The association between cardiorespiratory fitness (fitness) and mortality is well described. However, the association between midlife fitness and the development of nonfatal chronic conditions in older age has not been studied.
To examine the association between midlife fitness and chronic disease outcomes in later life, participant data from the Cooper Center Longitudinal Study were linked with Medicare claims. We studied 18 670 healthy participants (21.1% women; median age, 49 years) who survived to receive Medicare coverage from January 1, 1999, to December 31, 2009. Fitness estimated by Balke treadmill time was analyzed as a continuous variable (in metabolic equivalents [METs]) and according to age- and sex-specific quintiles. Eight common chronic conditions were defined using validated algorithms, and associations between midlife fitness and the number of conditions were assessed using a modified Cox proportional hazards model that stratified the at-risk population by the number of conditions while adjusting for age, body mass index, blood pressure, cholesterol and glucose levels, alcohol use, and smoking.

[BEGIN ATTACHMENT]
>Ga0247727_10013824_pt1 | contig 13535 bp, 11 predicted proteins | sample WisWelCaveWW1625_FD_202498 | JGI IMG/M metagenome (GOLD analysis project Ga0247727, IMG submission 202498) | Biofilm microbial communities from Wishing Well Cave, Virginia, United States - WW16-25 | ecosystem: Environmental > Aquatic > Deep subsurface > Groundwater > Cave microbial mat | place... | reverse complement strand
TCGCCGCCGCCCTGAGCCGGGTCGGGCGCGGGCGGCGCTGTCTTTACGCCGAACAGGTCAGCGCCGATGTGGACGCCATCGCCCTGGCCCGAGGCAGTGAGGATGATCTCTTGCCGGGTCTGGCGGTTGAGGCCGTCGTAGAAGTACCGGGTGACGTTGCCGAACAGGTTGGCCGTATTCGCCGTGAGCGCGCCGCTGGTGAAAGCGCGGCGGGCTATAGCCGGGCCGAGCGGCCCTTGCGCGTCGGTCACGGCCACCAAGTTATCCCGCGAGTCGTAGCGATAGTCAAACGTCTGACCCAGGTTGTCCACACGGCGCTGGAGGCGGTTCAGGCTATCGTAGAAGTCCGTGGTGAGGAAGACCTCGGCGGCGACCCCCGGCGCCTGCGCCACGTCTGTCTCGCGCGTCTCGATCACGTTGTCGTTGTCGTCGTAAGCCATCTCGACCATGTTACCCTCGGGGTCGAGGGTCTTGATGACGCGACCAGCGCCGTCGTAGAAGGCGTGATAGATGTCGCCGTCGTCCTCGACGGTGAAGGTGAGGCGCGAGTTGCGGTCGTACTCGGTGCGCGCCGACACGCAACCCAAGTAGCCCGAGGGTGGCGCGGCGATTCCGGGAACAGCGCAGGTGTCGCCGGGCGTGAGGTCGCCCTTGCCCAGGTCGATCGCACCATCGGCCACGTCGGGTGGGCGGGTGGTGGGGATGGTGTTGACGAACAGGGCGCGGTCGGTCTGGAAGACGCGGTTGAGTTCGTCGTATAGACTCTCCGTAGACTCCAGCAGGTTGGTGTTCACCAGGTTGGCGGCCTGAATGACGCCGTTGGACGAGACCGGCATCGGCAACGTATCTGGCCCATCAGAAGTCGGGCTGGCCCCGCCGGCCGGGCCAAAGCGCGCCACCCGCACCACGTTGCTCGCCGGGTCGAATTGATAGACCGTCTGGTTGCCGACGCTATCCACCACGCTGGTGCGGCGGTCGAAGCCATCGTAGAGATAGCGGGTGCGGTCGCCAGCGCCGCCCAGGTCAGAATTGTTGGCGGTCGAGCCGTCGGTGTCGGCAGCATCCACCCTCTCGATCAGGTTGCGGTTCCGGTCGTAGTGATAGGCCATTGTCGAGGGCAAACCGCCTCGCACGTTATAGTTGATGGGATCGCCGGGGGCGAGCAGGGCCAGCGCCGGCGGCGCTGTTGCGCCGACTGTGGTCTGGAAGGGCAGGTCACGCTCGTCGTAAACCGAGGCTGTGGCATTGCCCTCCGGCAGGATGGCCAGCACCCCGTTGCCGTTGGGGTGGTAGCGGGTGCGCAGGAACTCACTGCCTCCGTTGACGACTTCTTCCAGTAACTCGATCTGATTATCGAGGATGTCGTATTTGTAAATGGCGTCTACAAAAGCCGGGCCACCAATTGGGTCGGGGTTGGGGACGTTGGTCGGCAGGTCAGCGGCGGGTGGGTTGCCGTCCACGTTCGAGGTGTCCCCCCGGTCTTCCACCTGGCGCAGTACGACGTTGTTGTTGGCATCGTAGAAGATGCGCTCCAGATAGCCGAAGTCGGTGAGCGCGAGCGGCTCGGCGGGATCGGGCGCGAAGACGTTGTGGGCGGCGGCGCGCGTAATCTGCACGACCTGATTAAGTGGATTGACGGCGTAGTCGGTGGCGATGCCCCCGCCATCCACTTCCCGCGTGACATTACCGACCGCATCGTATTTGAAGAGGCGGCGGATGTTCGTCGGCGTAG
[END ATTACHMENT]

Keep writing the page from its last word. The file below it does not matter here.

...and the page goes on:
After 120 780 person-years of Medicare exposure with a median follow-up of 26 years, the highest quintile of fitness (quintile 5) was associated with a lower incidence of chronic conditions compared with the lowest quintile (quintile 1) in men (15.6 [95% CI, 15.0-16.2] vs 28.2 [27.4-29.0] per 100 person-years) and women (11.4 [10.5-12.3] vs 20.1 [18.7 vs 21.6] per 100 person-years). After multivariate adjustment, higher fitness (in METs) was associated with a lower risk of developing chronic conditions in men (hazard ratio, 0.95 [95% CI, 0.94-0.96] per MET) and women (0.94 [0.91-0.96] per MET). Among decedents (2406 [12.9%]), higher fitness was associated with lower risk of developing chronic conditions relative to survival (compression hazard ratio, 0.90 [95% CI, 0.88-0.92] per MET), suggesting morbidity compression.
In this cohort of healthy middle-aged adults, fitness was significantly associated with a lower risk of developing chronic disease outcomes during 26 years of follow-up. These findings suggest that higher midlife fitness may be associated with the compression of morbidity in older age.